So, what is the threat faced by cyber security experts?  Hacker attacks, aimed at banks and companies to obtain customer account information appear regularly in the news.  However, this is far from the only way that the threat to systems can manifest.  Devices that store and transmit data face the threat of being hacked and having their users' data stolen. This could range from information stored on your smart phone (browser history, text messages, voice memos, GPS location) or even tracking your heart health (if you wear a personal fitness monitor).  While it may seem like a television plot (and will sound especially familiar to fans of Homeland), there is also the potential that medical equipment, including implants such as pacemakers, could be vulnerable to attack, placing patients at risk. The criminal purposes to which a data attack can be aimed span a very broad horizon.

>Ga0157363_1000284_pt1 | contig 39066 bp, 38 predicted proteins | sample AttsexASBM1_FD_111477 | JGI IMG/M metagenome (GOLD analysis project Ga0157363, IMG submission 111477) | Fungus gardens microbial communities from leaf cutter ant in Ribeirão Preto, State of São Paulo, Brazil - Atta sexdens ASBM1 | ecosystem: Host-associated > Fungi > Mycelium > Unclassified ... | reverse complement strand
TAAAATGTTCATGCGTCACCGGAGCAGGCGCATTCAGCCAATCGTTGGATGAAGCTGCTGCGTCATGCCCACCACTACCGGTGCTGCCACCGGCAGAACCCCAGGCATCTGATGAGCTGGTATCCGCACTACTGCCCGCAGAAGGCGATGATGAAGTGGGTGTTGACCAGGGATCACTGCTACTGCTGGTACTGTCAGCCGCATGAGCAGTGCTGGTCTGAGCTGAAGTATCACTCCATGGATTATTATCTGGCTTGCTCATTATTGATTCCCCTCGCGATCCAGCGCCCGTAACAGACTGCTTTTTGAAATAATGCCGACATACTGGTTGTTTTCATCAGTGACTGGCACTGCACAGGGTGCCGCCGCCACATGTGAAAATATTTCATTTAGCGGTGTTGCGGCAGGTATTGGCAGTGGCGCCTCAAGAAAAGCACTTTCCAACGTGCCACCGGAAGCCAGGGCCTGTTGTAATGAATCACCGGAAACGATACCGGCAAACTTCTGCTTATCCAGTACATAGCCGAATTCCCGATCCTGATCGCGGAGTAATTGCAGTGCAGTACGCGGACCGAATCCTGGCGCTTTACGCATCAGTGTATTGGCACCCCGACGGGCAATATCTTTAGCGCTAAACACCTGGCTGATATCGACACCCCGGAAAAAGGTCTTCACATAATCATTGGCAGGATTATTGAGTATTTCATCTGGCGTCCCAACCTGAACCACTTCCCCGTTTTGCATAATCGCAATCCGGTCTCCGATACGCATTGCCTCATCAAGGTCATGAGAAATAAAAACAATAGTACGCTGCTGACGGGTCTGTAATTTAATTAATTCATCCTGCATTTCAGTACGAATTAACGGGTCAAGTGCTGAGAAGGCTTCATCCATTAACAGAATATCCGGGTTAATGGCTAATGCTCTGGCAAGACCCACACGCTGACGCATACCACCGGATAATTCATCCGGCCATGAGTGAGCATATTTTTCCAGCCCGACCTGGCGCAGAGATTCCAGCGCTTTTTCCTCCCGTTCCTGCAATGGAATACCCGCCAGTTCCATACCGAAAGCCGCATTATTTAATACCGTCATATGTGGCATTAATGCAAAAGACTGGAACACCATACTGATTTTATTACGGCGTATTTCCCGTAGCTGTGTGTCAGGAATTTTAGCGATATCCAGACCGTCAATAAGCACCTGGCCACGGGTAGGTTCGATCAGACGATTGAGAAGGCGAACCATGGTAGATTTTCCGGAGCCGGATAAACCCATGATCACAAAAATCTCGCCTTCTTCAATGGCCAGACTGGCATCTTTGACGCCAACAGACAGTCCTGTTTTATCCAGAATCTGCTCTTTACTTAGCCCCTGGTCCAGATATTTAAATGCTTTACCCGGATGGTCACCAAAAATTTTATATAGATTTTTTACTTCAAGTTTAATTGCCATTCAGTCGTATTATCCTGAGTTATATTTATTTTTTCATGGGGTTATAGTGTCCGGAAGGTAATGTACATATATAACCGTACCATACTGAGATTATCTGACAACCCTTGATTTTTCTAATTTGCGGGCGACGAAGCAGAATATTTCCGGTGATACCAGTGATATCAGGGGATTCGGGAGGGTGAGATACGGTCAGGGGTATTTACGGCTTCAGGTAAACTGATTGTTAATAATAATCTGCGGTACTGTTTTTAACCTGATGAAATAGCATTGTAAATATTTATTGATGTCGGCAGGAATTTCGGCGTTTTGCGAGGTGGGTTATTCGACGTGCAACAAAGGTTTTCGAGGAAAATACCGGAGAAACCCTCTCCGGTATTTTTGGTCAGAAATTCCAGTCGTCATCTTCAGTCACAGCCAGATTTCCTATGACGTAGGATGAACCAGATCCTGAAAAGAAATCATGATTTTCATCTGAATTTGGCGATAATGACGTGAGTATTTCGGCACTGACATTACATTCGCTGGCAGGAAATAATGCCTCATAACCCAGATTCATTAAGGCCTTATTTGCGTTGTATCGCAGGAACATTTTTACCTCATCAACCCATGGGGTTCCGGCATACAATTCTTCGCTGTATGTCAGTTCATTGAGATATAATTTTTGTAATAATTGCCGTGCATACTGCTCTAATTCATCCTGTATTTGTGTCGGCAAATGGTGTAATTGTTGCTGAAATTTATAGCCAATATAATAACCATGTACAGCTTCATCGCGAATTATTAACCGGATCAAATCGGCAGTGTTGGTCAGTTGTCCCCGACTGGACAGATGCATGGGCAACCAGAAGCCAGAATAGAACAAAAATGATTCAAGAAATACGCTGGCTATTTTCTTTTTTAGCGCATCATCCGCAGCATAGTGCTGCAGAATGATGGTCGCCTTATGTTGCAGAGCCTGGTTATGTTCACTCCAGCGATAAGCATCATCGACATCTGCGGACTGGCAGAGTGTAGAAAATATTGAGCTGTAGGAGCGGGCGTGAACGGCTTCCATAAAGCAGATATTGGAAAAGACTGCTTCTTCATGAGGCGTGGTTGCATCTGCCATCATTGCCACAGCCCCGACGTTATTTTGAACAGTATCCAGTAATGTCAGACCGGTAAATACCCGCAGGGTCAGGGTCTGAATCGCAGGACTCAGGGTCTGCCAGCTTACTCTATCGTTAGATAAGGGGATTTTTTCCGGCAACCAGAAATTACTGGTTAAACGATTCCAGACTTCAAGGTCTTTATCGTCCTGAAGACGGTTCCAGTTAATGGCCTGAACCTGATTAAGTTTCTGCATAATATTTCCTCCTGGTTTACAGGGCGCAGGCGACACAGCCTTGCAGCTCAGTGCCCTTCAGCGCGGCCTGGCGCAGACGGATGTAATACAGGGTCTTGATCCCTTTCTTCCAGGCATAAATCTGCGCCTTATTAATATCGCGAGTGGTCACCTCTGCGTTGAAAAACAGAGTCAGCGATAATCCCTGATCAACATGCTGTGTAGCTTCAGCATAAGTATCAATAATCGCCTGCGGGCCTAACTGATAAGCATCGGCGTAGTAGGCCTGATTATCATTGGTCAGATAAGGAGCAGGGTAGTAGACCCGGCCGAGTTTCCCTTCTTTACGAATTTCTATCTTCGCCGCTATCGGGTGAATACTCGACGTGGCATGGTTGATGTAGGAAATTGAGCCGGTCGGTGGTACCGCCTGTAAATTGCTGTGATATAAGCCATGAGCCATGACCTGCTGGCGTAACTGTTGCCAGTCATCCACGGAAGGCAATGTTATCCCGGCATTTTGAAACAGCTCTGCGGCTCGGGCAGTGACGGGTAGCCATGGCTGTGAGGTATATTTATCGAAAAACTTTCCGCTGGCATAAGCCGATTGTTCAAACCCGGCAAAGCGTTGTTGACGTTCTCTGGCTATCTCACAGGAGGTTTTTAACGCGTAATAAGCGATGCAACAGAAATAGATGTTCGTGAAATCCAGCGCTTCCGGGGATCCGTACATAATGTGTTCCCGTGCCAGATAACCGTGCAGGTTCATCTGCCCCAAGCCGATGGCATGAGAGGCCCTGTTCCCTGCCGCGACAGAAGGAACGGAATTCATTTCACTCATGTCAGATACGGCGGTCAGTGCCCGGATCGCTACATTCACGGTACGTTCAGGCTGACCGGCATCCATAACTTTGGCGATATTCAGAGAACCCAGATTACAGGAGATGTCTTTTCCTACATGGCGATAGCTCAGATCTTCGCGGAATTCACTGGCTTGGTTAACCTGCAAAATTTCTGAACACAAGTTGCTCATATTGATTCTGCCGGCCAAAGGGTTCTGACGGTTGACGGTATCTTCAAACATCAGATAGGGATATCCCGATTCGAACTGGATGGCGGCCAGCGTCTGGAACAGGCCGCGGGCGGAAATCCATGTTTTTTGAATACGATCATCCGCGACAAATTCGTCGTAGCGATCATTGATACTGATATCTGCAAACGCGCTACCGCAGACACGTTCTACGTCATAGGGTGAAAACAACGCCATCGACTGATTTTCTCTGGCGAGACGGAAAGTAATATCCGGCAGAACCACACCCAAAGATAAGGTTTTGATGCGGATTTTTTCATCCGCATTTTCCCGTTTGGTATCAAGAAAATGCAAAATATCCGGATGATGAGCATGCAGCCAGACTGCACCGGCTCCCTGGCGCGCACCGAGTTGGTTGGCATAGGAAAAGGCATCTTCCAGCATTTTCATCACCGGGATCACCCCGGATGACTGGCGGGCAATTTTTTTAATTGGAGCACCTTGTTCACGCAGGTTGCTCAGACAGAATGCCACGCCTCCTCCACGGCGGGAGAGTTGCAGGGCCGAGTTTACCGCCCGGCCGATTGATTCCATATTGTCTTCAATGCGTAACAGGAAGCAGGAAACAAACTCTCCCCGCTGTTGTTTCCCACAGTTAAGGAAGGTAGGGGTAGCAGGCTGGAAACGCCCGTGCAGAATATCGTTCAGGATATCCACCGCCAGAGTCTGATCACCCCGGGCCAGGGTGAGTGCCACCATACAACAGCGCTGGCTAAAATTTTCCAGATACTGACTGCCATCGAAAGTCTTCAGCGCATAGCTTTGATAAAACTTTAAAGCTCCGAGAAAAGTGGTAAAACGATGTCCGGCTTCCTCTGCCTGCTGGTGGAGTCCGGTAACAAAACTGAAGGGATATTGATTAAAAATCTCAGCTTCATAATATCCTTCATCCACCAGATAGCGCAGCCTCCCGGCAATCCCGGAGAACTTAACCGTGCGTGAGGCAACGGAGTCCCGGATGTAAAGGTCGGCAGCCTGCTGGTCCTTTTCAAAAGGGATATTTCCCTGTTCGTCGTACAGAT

The potential targets of a cyber attack go beyond the personal (banking accounts and personal devices) and have the potential to impact national and global infrastructure. Power grids, water treatment plants, and even nuclear reactors, and are all examples of infrastructure that could be vulnerable to attack. Hackers working for foreign governments have also surreptitiously accessed government and military networks. Not all of these attacks have ended with stolen information and its disclosure.  The value for some of these attacks is for the hackers to see if they can get into and out of the targeted network without being detected.  This will allow them to size-up how robust the security protocols are and, in the event of an actual attack, take down a network or access information.              

As described, 'cybercrime' is a very broad term. So, how exactly do hackers perpetrate these attacks?  They use a variety of means to exploit weaknesses found; for example, a network's security authentication or by gaining the trust of unwitting users.